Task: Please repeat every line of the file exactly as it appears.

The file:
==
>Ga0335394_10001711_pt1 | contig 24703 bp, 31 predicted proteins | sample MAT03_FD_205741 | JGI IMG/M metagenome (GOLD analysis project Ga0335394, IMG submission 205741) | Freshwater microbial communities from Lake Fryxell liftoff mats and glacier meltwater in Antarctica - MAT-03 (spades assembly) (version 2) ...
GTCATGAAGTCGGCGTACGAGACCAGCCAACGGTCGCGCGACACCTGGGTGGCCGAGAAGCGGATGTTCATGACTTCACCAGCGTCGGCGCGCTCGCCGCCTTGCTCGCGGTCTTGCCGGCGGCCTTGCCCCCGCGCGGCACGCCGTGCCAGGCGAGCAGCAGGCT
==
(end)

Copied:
>Ga0335394_10001711_pt1 | contig 24703 bp, 31 predicted proteins | sample MAT03_FD_205741 | JGI IMG/M metagenome (GOLD analysis project Ga0335394, IMG submission 205741) | Freshwater microbial communities from Lake Fryxell liftoff mats and glacier meltwater in Antarctica - MAT-03 (spades assembly) (version 2) ...
GTCATGAAGTCGGCGTACGAGACCAGCCAACGGTCGCGCGACACCTGGGTGGCCGAGAAGCGGATGTTCATGACTTCACCAGCGTCGGCGCGCTCGCCGCCTTGCTCGCGGTCTTGCCGGCGGCCTTGCCCCCGCGCGGCACGCCGTGCCAGGCGAGCAGCAGGCT